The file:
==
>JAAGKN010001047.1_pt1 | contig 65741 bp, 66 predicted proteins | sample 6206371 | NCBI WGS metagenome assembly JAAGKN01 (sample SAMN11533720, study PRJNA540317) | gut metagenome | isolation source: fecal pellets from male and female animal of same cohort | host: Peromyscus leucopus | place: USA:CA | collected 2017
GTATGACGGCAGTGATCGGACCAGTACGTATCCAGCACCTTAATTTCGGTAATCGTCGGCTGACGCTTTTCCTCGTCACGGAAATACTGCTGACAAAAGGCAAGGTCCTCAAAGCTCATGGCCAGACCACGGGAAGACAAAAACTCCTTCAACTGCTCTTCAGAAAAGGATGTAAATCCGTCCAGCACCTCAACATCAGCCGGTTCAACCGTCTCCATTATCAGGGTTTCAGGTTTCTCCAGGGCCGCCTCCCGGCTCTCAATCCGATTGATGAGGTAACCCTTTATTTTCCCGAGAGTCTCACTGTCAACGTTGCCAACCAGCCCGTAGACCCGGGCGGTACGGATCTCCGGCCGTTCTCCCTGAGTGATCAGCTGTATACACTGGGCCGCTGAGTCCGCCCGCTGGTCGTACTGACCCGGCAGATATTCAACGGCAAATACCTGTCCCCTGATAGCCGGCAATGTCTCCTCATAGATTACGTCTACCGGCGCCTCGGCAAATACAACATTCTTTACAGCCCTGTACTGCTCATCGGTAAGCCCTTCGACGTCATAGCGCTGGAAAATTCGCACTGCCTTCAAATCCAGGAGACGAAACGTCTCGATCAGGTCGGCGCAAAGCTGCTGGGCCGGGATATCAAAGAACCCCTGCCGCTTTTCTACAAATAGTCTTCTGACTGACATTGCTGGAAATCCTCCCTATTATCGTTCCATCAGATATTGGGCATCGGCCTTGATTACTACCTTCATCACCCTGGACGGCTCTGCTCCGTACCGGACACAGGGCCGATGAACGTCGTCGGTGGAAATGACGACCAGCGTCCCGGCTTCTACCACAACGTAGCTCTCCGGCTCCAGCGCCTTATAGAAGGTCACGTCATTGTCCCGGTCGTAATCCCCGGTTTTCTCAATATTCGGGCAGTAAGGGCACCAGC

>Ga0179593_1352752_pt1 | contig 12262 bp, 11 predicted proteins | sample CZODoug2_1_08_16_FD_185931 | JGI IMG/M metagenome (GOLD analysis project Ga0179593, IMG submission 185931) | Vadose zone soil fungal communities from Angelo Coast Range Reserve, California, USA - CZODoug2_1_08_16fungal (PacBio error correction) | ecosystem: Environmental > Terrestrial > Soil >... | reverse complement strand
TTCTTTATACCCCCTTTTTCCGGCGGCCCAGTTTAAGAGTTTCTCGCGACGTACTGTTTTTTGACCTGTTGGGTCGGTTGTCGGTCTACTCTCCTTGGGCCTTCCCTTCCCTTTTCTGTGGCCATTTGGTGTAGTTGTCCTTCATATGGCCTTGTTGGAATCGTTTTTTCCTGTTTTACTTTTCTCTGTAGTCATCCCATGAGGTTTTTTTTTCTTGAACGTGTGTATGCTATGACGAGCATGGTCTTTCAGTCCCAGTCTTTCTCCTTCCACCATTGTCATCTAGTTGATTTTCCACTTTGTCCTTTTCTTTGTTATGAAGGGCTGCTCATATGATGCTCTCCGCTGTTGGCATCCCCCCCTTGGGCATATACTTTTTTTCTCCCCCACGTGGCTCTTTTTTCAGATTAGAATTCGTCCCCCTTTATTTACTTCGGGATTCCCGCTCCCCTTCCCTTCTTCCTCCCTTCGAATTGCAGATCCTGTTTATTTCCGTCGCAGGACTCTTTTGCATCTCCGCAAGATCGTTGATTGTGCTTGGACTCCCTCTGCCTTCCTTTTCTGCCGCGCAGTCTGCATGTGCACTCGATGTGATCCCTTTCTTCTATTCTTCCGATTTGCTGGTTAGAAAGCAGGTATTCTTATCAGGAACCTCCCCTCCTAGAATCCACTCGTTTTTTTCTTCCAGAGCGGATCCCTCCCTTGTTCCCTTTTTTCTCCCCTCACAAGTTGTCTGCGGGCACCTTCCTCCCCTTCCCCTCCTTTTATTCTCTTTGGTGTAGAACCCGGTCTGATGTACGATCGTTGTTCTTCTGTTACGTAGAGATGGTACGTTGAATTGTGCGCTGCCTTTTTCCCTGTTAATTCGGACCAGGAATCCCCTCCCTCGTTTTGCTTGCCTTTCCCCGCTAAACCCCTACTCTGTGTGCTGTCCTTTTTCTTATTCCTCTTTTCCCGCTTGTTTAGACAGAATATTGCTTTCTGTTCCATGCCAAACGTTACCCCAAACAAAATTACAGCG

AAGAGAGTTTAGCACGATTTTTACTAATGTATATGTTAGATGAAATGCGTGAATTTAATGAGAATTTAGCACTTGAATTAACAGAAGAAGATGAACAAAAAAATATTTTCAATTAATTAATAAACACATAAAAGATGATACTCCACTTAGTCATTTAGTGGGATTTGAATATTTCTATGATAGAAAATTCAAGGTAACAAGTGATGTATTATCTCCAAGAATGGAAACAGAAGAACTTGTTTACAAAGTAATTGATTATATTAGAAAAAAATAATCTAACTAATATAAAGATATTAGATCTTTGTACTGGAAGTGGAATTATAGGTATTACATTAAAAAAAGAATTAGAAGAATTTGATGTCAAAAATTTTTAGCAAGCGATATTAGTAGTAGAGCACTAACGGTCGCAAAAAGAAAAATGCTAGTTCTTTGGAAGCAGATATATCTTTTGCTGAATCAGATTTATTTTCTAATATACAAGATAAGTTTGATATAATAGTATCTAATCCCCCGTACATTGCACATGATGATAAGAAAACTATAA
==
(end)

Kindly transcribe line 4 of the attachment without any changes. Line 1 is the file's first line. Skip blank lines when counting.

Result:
TTCTTTATACCCCCTTTTTCCGGCGGCCCAGTTTAAGAGTTTCTCGCGACGTACTGTTTTTTGACCTGTTGGGTCGGTTGTCGGTCTACTCTCCTTGGGCCTTCCCTTCCCTTTTCTGTGGCCATTTGGTGTAGTTGTCCTTCATATGGCCTTGTTGGAATCGTTTTTTCCTGTTTTACTTTTCTCTGTAGTCATCCCATGAGGTTTTTTTTTCTTGAACGTGTGTATGCTATGACGAGCATGGTCTTTCAGTCCCAGTCTTTCTCCTTCCACCATTGTCATCTAGTTGATTTTCCACTTTGTCCTTTTCTTTGTTATGAAGGGCTGCTCATATGATGCTCTCCGCTGTTGGCATCCCCCCCTTGGGCATATACTTTTTTTCTCCCCCACGTGGCTCTTTTTTCAGATTAGAATTCGTCCCCCTTTATTTACTTCGGGATTCCCGCTCCCCTTCCCTTCTTCCTCCCTTCGAATTGCAGATCCTGTTTATTTCCGTCGCAGGACTCTTTTGCATCTCCGCAAGATCGTTGATTGTGCTTGGACTCCCTCTGCCTTCCTTTTCTGCCGCGCAGTCTGCATGTGCACTCGATGTGATCCCTTTCTTCTATTCTTCCGATTTGCTGGTTAGAAAGCAGGTATTCTTATCAGGAACCTCCCCTCCTAGAATCCACTCGTTTTTTTCTTCCAGAGCGGATCCCTCCCTTGTTCCCTTTTTTCTCCCCTCACAAGTTGTCTGCGGGCACCTTCCTCCCCTTCCCCTCCTTTTATTCTCTTTGGTGTAGAACCCGGTCTGATGTACGATCGTTGTTCTTCTGTTACGTAGAGATGGTACGTTGAATTGTGCGCTGCCTTTTTCCCTGTTAATTCGGACCAGGAATCCCCTCCCTCGTTTTGCTTGCCTTTCCCCGCTAAACCCCTACTCTGTGTGCTGTCCTTTTTCTTATTCCTCTTTTCCCGCTTGTTTAGACAGAATATTGCTTTCTGTTCCATGCCAAACGTTACCCCAAACAAAATTACAGCG